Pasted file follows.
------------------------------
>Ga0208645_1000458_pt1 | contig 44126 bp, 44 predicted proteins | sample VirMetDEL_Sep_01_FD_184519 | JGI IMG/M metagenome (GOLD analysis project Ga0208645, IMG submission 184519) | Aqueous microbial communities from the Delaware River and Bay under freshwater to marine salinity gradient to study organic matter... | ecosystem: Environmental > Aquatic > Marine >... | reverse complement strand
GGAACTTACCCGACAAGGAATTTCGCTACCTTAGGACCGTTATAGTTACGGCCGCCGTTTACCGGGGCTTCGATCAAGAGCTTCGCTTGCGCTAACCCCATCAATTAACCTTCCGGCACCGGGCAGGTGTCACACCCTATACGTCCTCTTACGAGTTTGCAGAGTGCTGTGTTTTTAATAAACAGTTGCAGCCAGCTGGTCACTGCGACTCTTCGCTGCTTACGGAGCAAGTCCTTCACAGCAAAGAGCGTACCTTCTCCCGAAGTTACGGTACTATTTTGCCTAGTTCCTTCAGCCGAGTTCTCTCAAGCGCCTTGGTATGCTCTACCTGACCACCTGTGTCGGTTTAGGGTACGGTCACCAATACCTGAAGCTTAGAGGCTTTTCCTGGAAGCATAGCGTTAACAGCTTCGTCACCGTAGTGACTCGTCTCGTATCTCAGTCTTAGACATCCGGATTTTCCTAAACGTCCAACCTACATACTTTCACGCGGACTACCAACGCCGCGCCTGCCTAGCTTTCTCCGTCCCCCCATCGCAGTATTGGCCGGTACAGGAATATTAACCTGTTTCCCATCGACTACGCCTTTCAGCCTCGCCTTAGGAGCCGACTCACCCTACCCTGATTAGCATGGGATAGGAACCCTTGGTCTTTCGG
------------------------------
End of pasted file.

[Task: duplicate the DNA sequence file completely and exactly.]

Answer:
>Ga0208645_1000458_pt1 | contig 44126 bp, 44 predicted proteins | sample VirMetDEL_Sep_01_FD_184519 | JGI IMG/M metagenome (GOLD analysis project Ga0208645, IMG submission 184519) | Aqueous microbial communities from the Delaware River and Bay under freshwater to marine salinity gradient to study organic matter... | ecosystem: Environmental > Aquatic > Marine >... | reverse complement strand
GGAACTTACCCGACAAGGAATTTCGCTACCTTAGGACCGTTATAGTTACGGCCGCCGTTTACCGGGGCTTCGATCAAGAGCTTCGCTTGCGCTAACCCCATCAATTAACCTTCCGGCACCGGGCAGGTGTCACACCCTATACGTCCTCTTACGAGTTTGCAGAGTGCTGTGTTTTTAATAAACAGTTGCAGCCAGCTGGTCACTGCGACTCTTCGCTGCTTACGGAGCAAGTCCTTCACAGCAAAGAGCGTACCTTCTCCCGAAGTTACGGTACTATTTTGCCTAGTTCCTTCAGCCGAGTTCTCTCAAGCGCCTTGGTATGCTCTACCTGACCACCTGTGTCGGTTTAGGGTACGGTCACCAATACCTGAAGCTTAGAGGCTTTTCCTGGAAGCATAGCGTTAACAGCTTCGTCACCGTAGTGACTCGTCTCGTATCTCAGTCTTAGACATCCGGATTTTCCTAAACGTCCAACCTACATACTTTCACGCGGACTACCAACGCCGCGCCTGCCTAGCTTTCTCCGTCCCCCCATCGCAGTATTGGCCGGTACAGGAATATTAACCTGTTTCCCATCGACTACGCCTTTCAGCCTCGCCTTAGGAGCCGACTCACCCTACCCTGATTAGCATGGGATAGGAACCCTTGGTCTTTCGG